Before adding the water I start by measuring out some dry goods. Place your rehydration vessel on a scale and tare it. Next, add the Go-Ferm. It has been my experience that this step is crucial to avoid fermentation problems. I have experienced many stuck fermentations, but I don’t recall one ever happening when I have used rehydration nutrients. I normally use 1.25 times, by weight, as much Go-Ferm as yeast. So, 4 grams of yeast would get 5 grams of Go-Ferm, and 5 grams of yeast would get 6 grams of Go-Ferm (actually 6.25, but my scale does not support sub-gram measurements). When in doubt, round down. Too much nutrients can be bad for the yeast.
With the rehydration nutrients measured out, add twenty times the weight of the nutrient in water. In the case where 6 grams of Go-Ferm was used, 120 grams, or 120 mL, of water needs to be added. The water should be 110℉. Swirl the nutrient and water mixture and then set it aside until it cools to 104℉. At that temperature pitch in the yeast and let it set for 20 minutes.
A rule of thumb I use is that 1 pound of honey will raise 1 gallon of mead by 5% alcohol. So, I normally use 3 pounds of honey to make a semi-sweet gallon of mead at around 12% alcohol. By the rule of thumb, 3 pounds of honey should produce a mead with around 15% alcohol. That is if the mead were fermented completely dry; all the sugars are converted into alcohol. If the fermentation can be stopped when the mead is at around 12% alcohol, then enough sugar remains in the mead to make it semi-sweet.
I have found that most people prefer a semi-sweet, if not sweet, mead. If you are not careful, dry meads can sometimes border on astringency. If the fermentation cannot be stopped at 12% alcohol, then it is best to save 8-10 ounces (by weight) of honey for back-sweetening. Honestly, even yeast with a listed alcohol tolerance of 12% will keep fermenting past 12%. This is especially true if the yeast are healthy, so getting a fermentation to stop at the desired alcohol level is rare. The only time I have been able to do so is when using certain types of beer yeasts. So, it might be wise to plan on back-sweetening. Once fermentation is complete, the mead is clear, and it has been stabilized, the reserved honey can be added to the mead. I have found mead which has been back-sweetened takes longer to clear, but it doesn’t need to be clear to taste good.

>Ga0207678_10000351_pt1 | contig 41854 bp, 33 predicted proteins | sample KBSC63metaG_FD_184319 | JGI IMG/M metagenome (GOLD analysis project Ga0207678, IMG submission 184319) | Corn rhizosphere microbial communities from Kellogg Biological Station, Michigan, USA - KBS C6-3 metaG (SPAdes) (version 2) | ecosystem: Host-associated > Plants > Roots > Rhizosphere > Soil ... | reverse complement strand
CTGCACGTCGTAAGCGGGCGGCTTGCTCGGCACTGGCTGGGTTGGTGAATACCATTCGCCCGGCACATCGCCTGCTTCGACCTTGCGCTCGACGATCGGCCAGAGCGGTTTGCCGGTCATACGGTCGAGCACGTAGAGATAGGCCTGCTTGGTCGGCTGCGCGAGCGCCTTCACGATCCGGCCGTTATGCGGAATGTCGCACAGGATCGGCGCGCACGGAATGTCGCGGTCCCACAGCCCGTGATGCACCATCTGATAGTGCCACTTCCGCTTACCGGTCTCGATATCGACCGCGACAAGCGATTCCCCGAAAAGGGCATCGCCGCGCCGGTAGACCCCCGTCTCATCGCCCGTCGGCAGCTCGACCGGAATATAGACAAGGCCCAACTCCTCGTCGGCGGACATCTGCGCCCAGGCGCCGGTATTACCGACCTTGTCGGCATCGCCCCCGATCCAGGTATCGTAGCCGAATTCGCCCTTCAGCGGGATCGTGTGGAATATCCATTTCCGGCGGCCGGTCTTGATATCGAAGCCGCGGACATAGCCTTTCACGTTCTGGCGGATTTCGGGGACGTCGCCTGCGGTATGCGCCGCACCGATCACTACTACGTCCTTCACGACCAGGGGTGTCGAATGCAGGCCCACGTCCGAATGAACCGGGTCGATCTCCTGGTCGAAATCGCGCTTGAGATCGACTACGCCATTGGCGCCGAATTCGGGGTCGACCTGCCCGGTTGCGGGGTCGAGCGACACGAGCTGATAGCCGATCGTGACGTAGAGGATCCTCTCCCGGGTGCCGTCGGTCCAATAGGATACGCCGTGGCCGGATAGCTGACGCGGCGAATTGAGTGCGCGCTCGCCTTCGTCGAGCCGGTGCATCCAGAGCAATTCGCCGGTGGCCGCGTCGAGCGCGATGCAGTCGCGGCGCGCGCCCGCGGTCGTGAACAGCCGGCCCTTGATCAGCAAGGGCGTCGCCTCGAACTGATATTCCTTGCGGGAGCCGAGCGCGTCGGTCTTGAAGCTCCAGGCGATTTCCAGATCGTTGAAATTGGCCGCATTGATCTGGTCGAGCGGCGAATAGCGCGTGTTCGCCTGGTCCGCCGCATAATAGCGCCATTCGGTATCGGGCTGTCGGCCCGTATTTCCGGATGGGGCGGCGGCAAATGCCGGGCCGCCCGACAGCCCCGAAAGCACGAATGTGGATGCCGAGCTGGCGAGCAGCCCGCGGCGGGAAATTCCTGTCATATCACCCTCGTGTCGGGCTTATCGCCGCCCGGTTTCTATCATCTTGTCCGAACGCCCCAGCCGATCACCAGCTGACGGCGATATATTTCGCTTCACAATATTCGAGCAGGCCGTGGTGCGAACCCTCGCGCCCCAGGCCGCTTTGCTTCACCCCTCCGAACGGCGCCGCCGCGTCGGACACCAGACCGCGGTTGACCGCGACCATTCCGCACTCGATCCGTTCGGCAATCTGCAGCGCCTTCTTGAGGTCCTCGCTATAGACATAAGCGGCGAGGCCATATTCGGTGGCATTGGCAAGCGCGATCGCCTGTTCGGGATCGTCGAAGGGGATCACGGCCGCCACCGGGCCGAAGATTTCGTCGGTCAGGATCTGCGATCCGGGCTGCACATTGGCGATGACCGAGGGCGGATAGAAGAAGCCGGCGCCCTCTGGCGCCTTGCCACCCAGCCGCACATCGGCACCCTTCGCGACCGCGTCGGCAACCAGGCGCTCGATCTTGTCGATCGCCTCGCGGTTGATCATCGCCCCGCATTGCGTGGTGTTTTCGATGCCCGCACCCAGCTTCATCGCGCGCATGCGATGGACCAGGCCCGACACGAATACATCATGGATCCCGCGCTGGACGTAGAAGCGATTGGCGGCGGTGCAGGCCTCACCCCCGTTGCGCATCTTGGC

Before we talk about our fermentation, we should talk about sanitization. All brewers should take this extremely seriously. Cleanliness starts when you have finished using a piece of equipment. When fermentation is complete, I scrub and rinse out the fermentation vessel, and then clean it with an appropriate amount of B-Brite. After it has air dried I put the dry airlock back on it and place it in storage.